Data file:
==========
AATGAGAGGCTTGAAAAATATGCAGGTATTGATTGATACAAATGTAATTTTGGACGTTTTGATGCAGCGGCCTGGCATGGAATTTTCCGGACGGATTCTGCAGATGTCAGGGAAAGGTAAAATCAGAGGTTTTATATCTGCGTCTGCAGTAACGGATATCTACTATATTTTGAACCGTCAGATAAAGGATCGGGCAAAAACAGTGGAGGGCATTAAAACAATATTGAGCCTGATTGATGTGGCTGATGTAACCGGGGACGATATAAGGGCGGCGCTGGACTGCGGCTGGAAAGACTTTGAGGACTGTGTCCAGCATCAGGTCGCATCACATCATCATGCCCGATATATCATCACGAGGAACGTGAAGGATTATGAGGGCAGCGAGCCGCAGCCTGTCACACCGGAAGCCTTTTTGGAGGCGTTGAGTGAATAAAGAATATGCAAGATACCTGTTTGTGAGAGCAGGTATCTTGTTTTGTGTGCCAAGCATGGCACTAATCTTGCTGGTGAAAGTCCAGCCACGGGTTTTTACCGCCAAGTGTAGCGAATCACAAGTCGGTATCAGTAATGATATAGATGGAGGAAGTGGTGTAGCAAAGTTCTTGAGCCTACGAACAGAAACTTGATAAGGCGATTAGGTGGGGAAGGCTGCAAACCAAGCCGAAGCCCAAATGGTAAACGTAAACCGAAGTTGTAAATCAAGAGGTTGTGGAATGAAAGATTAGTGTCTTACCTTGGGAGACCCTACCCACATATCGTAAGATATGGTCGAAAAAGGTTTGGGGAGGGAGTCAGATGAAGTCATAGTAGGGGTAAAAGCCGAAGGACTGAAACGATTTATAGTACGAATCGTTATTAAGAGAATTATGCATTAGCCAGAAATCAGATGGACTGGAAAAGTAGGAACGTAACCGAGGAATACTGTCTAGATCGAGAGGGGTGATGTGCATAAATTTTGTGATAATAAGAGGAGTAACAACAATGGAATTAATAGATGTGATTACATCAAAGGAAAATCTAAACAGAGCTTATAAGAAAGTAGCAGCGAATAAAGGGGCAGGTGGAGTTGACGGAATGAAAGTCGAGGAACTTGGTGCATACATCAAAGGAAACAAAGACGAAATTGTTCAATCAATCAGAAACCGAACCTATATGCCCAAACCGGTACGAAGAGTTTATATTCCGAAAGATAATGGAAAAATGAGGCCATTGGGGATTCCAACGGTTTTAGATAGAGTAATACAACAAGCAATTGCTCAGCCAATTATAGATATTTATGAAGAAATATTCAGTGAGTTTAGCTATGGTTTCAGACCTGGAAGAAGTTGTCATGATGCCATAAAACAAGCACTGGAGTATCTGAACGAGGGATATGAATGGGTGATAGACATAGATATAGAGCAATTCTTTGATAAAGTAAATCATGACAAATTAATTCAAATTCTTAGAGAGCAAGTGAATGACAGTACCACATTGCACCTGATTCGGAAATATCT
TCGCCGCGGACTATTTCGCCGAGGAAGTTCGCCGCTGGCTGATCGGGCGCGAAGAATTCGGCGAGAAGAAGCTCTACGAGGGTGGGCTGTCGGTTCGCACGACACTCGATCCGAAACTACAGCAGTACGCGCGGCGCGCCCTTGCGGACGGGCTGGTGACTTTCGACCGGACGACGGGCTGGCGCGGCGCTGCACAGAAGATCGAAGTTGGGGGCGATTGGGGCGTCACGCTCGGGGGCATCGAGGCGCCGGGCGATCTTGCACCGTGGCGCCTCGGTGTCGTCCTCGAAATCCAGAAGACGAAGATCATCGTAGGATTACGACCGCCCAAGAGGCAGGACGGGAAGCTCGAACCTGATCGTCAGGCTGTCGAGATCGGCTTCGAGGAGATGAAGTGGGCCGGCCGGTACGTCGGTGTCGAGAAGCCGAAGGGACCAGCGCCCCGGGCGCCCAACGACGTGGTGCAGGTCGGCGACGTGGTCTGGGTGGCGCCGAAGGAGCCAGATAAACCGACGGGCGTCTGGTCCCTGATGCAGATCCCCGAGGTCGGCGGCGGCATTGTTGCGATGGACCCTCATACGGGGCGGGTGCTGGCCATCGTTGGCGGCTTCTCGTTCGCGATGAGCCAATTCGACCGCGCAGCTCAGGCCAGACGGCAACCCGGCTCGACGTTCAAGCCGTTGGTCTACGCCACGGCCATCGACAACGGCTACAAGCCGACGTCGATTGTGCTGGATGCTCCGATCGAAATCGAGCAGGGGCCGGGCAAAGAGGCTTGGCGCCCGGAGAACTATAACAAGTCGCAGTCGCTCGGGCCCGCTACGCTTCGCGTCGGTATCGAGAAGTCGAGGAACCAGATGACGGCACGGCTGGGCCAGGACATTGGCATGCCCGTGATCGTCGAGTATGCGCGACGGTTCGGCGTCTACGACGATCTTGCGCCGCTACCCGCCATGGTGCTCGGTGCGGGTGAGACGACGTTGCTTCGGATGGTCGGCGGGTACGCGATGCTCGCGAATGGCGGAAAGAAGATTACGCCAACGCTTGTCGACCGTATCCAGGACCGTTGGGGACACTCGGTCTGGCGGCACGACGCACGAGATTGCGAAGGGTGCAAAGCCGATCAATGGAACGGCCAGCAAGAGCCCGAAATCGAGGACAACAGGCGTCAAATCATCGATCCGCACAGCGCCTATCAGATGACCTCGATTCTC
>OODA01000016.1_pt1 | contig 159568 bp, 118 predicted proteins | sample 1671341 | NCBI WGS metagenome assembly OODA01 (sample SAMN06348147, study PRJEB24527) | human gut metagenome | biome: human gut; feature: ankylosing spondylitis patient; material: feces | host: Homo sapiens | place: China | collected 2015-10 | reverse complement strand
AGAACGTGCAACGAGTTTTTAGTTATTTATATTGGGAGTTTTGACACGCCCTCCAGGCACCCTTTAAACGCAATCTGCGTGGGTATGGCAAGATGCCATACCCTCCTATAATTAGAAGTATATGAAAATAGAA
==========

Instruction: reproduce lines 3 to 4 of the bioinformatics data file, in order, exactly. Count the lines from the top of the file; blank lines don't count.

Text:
>OODA01000016.1_pt1 | contig 159568 bp, 118 predicted proteins | sample 1671341 | NCBI WGS metagenome assembly OODA01 (sample SAMN06348147, study PRJEB24527) | human gut metagenome | biome: human gut; feature: ankylosing spondylitis patient; material: feces | host: Homo sapiens | place: China | collected 2015-10 | reverse complement strand
AGAACGTGCAACGAGTTTTTAGTTATTTATATTGGGAGTTTTGACACGCCCTCCAGGCACCCTTTAAACGCAATCTGCGTGGGTATGGCAAGATGCCATACCCTCCTATAATTAGAAGTATATGAAAATAGAA